Friday night, the New York Times published a major story online under the then-all-caps headline, “IN SECRET, OBAMA EXTENDS U.S. ROLE IN AFGHAN COMBAT.” Upon publication, at 9:33pm EST, Mark Mazzetti’s and Eric Schmitt’s article began,
President Obama signed a secret order in recent weeks authorizing a more expansive mission for the military in Afghanistan in 2015 than originally planned, a move that ensures American troops will have a direct role in fighting in the war-ravaged country for at least another year.
Mr. Obama’s order allows American forces to carry out missions against the Taliban and other militant groups threatening American troops or the Afghan government, a broader mission than the president described to the public earlier this year, according to several administration, military and congressional officials with knowledge of the decision. The new authorization also allows American jets, bombers and drones to support Afghan troops on combat missions.
It’s especially relevant that the order was signed in secret, because the decision directly contradicts Obama’s 2012 campaign rhetoric about withdrawing U.S. troops from Afghanistan by the end of 2014 — in fact, Obama specifically made it a campaign issue that he promised to withdraw troops by this year’s end, whereas Mitt Romney had no timetable.
On Twitter, journalist Gregory Johnson noted another, implicit reason for the story’s importance: “Unmentioned, but I assume this also allows Guantanamo to stay open another year,” with Harvard Law Professor Jack Goldsmith explaining, “It precludes Taliban detainees from arguing ‘end of hostilities’ as a basis for release for another year.”
The next morning, however, I noticed the print edition carried the much different headline, “IN A SHIFT, OBAMA EXTENDS U.S. ROLE IN AFGHAN COMBAT.”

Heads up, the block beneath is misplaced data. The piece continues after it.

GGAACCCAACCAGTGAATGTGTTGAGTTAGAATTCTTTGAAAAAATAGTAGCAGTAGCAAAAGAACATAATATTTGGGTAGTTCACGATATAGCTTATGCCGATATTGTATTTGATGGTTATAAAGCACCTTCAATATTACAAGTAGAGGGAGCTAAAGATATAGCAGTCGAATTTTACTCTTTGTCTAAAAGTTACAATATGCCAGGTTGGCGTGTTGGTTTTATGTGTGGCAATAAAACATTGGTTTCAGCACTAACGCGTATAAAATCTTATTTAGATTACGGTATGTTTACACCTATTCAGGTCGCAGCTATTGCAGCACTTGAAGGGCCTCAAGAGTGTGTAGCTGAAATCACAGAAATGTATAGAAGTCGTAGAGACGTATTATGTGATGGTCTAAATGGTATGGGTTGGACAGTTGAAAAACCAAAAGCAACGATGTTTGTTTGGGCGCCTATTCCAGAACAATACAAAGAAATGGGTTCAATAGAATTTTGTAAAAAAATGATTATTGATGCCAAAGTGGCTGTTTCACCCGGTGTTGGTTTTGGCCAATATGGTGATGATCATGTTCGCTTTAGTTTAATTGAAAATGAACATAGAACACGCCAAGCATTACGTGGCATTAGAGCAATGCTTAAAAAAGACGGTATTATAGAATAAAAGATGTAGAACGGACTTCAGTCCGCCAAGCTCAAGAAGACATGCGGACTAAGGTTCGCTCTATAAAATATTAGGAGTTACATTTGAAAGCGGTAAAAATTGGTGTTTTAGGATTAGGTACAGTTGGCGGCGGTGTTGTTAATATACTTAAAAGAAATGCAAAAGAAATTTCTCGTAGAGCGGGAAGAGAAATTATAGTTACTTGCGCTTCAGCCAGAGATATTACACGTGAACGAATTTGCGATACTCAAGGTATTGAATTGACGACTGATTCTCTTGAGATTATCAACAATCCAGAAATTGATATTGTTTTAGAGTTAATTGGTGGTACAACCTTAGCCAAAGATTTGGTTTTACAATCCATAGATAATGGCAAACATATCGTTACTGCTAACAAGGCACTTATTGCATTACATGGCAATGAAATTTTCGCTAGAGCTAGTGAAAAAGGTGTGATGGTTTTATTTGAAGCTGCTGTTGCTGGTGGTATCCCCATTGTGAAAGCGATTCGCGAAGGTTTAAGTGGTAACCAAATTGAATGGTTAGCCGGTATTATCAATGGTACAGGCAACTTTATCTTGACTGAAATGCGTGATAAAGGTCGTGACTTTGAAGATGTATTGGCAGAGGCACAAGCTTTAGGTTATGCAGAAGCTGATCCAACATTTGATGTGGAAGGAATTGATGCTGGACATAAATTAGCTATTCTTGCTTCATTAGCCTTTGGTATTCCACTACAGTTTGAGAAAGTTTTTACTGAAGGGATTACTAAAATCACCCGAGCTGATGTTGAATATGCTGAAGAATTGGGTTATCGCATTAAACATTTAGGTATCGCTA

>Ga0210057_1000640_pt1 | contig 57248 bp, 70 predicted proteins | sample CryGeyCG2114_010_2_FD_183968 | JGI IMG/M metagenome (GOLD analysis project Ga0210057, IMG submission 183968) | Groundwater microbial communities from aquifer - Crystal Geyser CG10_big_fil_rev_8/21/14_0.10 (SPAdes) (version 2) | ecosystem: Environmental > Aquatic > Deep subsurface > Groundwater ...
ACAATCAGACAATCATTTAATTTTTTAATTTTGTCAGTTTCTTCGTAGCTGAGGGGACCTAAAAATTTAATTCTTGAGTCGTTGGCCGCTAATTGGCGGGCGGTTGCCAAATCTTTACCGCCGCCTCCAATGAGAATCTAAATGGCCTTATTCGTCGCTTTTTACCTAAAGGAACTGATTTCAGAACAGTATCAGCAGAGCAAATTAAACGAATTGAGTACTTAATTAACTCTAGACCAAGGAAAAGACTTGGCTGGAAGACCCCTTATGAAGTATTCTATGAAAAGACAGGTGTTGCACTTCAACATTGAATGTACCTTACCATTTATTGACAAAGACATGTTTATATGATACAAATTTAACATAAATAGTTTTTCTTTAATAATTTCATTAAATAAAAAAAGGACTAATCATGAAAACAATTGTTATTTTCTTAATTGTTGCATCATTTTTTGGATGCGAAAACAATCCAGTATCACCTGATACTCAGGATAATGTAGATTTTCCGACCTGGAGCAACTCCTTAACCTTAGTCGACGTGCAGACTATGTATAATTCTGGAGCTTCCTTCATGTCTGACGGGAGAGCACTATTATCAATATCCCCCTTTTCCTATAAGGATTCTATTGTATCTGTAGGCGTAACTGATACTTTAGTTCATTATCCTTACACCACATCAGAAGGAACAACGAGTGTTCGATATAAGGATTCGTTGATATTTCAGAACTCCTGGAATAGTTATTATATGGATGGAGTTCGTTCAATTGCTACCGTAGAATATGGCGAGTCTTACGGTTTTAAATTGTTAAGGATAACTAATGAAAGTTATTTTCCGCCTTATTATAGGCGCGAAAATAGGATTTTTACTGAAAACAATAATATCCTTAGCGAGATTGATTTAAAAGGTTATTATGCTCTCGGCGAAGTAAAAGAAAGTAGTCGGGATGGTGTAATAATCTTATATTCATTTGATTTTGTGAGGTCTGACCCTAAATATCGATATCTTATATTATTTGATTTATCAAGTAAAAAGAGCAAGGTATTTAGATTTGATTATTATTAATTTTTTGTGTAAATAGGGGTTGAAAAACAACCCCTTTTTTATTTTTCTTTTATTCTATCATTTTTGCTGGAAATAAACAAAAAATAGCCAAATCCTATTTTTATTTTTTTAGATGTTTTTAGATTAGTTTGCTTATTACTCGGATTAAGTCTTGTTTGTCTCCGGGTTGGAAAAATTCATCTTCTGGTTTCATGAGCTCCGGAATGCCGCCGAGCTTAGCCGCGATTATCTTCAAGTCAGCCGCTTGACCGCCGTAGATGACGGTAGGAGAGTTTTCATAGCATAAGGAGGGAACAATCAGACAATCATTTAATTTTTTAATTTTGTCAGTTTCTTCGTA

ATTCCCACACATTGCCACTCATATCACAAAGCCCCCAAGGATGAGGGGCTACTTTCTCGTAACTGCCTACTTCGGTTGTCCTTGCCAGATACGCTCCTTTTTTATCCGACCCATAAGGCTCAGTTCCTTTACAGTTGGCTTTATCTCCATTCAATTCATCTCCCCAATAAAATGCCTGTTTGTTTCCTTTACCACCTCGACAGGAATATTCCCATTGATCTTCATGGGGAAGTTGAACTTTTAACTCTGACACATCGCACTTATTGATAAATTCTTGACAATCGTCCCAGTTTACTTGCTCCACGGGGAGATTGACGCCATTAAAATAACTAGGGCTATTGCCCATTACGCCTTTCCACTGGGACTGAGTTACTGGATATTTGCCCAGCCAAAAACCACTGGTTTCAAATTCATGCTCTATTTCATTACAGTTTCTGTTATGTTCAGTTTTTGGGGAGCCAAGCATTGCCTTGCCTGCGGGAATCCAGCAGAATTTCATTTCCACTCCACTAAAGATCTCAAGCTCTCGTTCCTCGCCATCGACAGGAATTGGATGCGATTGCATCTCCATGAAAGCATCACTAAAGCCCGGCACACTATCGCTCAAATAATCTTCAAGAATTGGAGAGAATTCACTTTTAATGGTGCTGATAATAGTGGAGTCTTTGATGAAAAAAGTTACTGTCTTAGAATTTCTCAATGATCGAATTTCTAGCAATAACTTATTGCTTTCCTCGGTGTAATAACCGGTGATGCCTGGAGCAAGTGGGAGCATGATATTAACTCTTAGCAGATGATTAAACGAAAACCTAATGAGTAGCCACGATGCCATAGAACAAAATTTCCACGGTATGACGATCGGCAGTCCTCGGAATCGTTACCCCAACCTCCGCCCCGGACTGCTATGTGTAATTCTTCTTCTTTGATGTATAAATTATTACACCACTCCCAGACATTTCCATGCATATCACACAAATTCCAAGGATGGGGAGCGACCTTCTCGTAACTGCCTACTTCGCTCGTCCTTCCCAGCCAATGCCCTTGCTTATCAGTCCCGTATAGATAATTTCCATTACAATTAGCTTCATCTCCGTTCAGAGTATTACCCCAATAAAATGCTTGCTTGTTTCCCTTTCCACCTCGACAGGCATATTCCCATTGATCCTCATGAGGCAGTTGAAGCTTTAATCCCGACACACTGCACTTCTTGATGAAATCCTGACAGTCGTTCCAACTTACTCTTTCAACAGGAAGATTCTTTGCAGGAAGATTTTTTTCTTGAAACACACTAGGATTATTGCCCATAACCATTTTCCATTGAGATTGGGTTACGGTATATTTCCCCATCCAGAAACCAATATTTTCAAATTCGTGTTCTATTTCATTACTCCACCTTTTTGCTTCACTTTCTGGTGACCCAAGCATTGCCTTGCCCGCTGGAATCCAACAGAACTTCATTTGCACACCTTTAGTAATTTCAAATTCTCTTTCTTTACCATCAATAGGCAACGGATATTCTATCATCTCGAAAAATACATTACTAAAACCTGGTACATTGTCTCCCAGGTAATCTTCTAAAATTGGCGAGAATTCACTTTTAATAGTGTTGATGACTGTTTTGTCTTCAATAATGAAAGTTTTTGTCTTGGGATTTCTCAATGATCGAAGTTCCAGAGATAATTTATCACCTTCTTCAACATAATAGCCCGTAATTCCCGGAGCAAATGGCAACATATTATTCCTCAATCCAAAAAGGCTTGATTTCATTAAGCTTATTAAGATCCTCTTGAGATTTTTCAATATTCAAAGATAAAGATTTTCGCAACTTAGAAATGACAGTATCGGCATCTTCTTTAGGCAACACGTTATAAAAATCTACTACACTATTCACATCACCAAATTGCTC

But as seen on News Diffs, which tracks changes made by major publications, the Times changed the piece online, including lowercasing the headline, several times before that, on Friday night — first changing “secret” to “classified,” and then changing “signed a classified order” to “decided.”
When asked on Twitter to explain the changes, Mazzetti said (in two tweets), “after story posted we continued reporting, and became less certain Obama actually “signed” something so we reverted to language we knew absolutely to be true.”
I wouldn’t ask Mazzetti to put his sources at risk, but this response is lacking in that it doesn’t address the question of whether the decision was made “in secret.” Note the web article’s URL still says “in-secret.” Perhaps the differences in “in a shift” and “in secret” aren’t vast, but the Times certainly thought them important enough to change the headline — why? And the story continues to refer to “Obama’s order,” so signed or not, a decision was made — why was the information first that it was carried out by way of a classified order?
Speaking to CNN, US officials won’t confirm the Times‘ report but are happy to speak to the value of the US troop presence in Afghanistan.
Having been scooped, Reuters sought its own comment, and reported the following:
President Barack Obama has approved plans to give U.S. military commanders a wider role to fight the Taliban alongside Afghan forces after the current mission ends next month, a senior administration official said.
The decision was merely “approved” and poof, like that, the classified order is nowhere to be seen.